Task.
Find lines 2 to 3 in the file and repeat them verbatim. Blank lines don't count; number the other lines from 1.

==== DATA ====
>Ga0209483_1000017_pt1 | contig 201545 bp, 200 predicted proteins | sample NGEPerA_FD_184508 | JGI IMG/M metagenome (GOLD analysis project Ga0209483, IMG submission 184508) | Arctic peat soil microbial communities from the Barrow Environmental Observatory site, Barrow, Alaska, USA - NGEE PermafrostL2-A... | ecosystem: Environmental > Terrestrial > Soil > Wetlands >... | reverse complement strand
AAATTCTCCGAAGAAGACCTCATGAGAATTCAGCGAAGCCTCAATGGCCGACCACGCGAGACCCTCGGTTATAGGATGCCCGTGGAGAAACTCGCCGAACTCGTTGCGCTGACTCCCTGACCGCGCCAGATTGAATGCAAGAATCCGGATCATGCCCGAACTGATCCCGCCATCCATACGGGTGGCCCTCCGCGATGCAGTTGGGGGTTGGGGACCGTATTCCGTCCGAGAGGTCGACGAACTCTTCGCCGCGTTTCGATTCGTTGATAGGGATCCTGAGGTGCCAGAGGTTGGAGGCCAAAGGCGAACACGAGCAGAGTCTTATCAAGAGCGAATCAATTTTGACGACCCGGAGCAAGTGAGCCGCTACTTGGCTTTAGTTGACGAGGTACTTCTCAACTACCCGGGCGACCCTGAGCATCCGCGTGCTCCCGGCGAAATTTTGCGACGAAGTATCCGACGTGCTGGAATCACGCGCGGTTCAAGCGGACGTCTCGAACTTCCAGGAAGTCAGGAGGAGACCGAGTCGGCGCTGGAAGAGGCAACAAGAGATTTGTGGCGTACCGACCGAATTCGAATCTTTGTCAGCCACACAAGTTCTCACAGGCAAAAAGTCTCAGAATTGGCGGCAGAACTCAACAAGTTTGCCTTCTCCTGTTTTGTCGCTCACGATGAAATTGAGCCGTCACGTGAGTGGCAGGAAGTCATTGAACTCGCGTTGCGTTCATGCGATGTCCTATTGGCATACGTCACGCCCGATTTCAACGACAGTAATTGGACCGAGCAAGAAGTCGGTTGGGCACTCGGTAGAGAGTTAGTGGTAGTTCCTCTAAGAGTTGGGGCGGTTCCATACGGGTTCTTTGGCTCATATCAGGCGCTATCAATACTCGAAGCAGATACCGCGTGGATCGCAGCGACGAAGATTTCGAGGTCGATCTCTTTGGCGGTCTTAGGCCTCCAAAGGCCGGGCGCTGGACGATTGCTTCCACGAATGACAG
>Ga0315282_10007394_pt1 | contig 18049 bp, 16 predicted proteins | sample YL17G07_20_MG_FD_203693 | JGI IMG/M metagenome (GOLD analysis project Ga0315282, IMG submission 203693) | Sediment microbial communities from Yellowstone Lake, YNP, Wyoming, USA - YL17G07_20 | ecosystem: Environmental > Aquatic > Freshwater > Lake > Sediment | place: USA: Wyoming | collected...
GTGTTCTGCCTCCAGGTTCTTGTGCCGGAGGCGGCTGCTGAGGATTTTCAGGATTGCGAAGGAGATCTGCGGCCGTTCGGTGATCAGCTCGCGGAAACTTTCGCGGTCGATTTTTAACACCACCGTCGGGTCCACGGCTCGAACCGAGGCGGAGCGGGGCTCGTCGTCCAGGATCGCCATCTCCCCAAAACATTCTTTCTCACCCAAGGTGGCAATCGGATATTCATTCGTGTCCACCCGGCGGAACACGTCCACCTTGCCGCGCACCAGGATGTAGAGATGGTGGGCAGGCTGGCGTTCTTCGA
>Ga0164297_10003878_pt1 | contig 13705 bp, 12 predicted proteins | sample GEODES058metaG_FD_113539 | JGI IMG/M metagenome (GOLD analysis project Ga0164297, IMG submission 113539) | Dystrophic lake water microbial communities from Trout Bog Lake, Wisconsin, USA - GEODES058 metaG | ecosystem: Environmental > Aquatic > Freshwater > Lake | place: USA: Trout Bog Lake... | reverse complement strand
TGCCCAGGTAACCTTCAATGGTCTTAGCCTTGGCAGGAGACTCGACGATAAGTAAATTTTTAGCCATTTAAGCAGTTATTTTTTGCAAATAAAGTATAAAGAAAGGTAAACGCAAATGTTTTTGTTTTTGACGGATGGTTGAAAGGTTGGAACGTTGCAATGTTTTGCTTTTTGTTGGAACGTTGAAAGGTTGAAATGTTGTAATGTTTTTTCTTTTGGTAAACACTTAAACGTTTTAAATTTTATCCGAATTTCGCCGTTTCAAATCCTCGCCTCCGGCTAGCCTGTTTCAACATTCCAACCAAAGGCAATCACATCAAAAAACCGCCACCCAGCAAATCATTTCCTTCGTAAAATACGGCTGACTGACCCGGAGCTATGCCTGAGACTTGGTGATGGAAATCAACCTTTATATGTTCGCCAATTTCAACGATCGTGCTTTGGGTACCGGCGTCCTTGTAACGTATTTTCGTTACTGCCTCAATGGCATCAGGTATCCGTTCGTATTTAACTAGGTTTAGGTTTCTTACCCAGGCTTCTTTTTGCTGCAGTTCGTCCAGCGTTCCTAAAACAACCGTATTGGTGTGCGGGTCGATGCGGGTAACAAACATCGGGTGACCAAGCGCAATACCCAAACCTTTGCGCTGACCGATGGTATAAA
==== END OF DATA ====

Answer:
AAATTCTCCGAAGAAGACCTCATGAGAATTCAGCGAAGCCTCAATGGCCGACCACGCGAGACCCTCGGTTATAGGATGCCCGTGGAGAAACTCGCCGAACTCGTTGCGCTGACTCCCTGACCGCGCCAGATTGAATGCAAGAATCCGGATCATGCCCGAACTGATCCCGCCATCCATACGGGTGGCCCTCCGCGATGCAGTTGGGGGTTGGGGACCGTATTCCGTCCGAGAGGTCGACGAACTCTTCGCCGCGTTTCGATTCGTTGATAGGGATCCTGAGGTGCCAGAGGTTGGAGGCCAAAGGCGAACACGAGCAGAGTCTTATCAAGAGCGAATCAATTTTGACGACCCGGAGCAAGTGAGCCGCTACTTGGCTTTAGTTGACGAGGTACTTCTCAACTACCCGGGCGACCCTGAGCATCCGCGTGCTCCCGGCGAAATTTTGCGACGAAGTATCCGACGTGCTGGAATCACGCGCGGTTCAAGCGGACGTCTCGAACTTCCAGGAAGTCAGGAGGAGACCGAGTCGGCGCTGGAAGAGGCAACAAGAGATTTGTGGCGTACCGACCGAATTCGAATCTTTGTCAGCCACACAAGTTCTCACAGGCAAAAAGTCTCAGAATTGGCGGCAGAACTCAACAAGTTTGCCTTCTCCTGTTTTGTCGCTCACGATGAAATTGAGCCGTCACGTGAGTGGCAGGAAGTCATTGAACTCGCGTTGCGTTCATGCGATGTCCTATTGGCATACGTCACGCCCGATTTCAACGACAGTAATTGGACCGAGCAAGAAGTCGGTTGGGCACTCGGTAGAGAGTTAGTGGTAGTTCCTCTAAGAGTTGGGGCGGTTCCATACGGGTTCTTTGGCTCATATCAGGCGCTATCAATACTCGAAGCAGATACCGCGTGGATCGCAGCGACGAAGATTTCGAGGTCGATCTCTTTGGCGGTCTTAGGCCTCCAAAGGCCGGGCGCTGGACGATTGCTTCCACGAATGACAG
>Ga0315282_10007394_pt1 | contig 18049 bp, 16 predicted proteins | sample YL17G07_20_MG_FD_203693 | JGI IMG/M metagenome (GOLD analysis project Ga0315282, IMG submission 203693) | Sediment microbial communities from Yellowstone Lake, YNP, Wyoming, USA - YL17G07_20 | ecosystem: Environmental > Aquatic > Freshwater > Lake > Sediment | place: USA: Wyoming | collected...